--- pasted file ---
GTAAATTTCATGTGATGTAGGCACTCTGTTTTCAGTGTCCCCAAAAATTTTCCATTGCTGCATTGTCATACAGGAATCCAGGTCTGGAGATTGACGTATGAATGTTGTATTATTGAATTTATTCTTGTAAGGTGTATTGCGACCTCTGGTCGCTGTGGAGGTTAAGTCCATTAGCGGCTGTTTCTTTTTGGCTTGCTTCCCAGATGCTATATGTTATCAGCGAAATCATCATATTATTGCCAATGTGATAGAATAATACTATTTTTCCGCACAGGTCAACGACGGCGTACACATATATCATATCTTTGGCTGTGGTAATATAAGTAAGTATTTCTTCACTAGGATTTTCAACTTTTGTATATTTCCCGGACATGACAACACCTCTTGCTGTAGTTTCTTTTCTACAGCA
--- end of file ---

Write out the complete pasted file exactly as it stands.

GTAAATTTCATGTGATGTAGGCACTCTGTTTTCAGTGTCCCCAAAAATTTTCCATTGCTGCATTGTCATACAGGAATCCAGGTCTGGAGATTGACGTATGAATGTTGTATTATTGAATTTATTCTTGTAAGGTGTATTGCGACCTCTGGTCGCTGTGGAGGTTAAGTCCATTAGCGGCTGTTTCTTTTTGGCTTGCTTCCCAGATGCTATATGTTATCAGCGAAATCATCATATTATTGCCAATGTGATAGAATAATACTATTTTTCCGCACAGGTCAACGACGGCGTACACATATATCATATCTTTGGCTGTGGTAATATAAGTAAGTATTTCTTCACTAGGATTTTCAACTTTTGTATATTTCCCGGACATGACAACACCTCTTGCTGTAGTTTCTTTTCTACAGCA